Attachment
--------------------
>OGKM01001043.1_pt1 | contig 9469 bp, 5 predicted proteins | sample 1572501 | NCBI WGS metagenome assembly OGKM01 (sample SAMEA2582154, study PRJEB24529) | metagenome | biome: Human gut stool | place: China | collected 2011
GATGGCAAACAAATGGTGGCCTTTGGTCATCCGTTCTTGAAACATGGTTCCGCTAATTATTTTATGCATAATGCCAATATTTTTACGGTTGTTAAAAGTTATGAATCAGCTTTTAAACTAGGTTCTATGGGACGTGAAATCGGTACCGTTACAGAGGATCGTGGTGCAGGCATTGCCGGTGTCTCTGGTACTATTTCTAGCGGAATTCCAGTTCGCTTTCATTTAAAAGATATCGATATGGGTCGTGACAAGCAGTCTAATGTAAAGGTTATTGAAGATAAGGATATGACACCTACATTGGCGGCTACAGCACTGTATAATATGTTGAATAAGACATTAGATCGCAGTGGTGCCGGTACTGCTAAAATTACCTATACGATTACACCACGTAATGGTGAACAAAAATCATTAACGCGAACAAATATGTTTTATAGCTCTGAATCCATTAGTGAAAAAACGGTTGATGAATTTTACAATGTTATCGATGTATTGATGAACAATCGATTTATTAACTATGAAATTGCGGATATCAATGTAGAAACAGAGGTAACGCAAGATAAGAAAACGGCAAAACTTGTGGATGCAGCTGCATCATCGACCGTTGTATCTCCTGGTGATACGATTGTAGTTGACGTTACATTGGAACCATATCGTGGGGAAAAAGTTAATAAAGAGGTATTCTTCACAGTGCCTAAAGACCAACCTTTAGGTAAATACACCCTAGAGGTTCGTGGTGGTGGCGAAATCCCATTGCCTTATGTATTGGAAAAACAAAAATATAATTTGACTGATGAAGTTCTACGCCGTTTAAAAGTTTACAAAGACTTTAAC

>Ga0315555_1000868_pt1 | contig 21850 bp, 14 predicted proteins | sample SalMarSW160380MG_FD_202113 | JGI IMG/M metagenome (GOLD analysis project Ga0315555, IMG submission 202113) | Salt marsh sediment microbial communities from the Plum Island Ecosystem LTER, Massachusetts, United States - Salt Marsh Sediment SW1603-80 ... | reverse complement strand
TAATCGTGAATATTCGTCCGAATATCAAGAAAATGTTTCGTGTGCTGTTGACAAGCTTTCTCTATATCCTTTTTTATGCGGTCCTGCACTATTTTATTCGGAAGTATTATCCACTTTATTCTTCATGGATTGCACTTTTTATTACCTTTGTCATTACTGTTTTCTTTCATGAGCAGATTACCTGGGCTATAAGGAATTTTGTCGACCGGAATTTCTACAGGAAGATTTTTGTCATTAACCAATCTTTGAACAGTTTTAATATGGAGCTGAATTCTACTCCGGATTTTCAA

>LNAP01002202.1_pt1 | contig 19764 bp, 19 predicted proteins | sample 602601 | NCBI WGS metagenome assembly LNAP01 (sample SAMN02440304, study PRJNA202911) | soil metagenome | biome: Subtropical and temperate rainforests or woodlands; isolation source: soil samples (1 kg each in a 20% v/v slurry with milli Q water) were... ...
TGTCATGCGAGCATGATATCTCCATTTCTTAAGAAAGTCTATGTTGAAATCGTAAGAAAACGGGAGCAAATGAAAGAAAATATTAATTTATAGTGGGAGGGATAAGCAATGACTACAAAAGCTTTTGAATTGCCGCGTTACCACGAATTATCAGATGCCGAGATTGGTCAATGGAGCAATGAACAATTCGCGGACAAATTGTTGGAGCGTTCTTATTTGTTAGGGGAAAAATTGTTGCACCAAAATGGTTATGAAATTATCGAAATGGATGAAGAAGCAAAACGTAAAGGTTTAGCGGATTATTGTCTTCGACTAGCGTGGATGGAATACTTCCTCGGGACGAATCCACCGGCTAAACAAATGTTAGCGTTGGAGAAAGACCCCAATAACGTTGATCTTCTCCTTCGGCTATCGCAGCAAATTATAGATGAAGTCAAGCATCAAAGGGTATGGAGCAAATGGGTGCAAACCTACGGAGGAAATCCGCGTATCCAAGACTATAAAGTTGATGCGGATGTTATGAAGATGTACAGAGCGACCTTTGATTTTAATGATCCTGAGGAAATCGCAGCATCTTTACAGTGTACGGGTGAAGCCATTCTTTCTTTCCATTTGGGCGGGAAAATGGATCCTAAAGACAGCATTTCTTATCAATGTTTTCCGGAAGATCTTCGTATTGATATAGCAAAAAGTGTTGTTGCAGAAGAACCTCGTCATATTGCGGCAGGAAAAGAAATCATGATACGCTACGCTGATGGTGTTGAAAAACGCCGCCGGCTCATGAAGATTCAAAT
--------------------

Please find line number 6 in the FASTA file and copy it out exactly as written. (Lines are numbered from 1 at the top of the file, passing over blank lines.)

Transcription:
TGTCATGCGAGCATGATATCTCCATTTCTTAAGAAAGTCTATGTTGAAATCGTAAGAAAACGGGAGCAAATGAAAGAAAATATTAATTTATAGTGGGAGGGATAAGCAATGACTACAAAAGCTTTTGAATTGCCGCGTTACCACGAATTATCAGATGCCGAGATTGGTCAATGGAGCAATGAACAATTCGCGGACAAATTGTTGGAGCGTTCTTATTTGTTAGGGGAAAAATTGTTGCACCAAAATGGTTATGAAATTATCGAAATGGATGAAGAAGCAAAACGTAAAGGTTTAGCGGATTATTGTCTTCGACTAGCGTGGATGGAATACTTCCTCGGGACGAATCCACCGGCTAAACAAATGTTAGCGTTGGAGAAAGACCCCAATAACGTTGATCTTCTCCTTCGGCTATCGCAGCAAATTATAGATGAAGTCAAGCATCAAAGGGTATGGAGCAAATGGGTGCAAACCTACGGAGGAAATCCGCGTATCCAAGACTATAAAGTTGATGCGGATGTTATGAAGATGTACAGAGCGACCTTTGATTTTAATGATCCTGAGGAAATCGCAGCATCTTTACAGTGTACGGGTGAAGCCATTCTTTCTTTCCATTTGGGCGGGAAAATGGATCCTAAAGACAGCATTTCTTATCAATGTTTTCCGGAAGATCTTCGTATTGATATAGCAAAAAGTGTTGTTGCAGAAGAACCTCGTCATATTGCGGCAGGAAAAGAAATCATGATACGCTACGCTGATGGTGTTGAAAAACGCCGCCGGCTCATGAAGATTCAAAT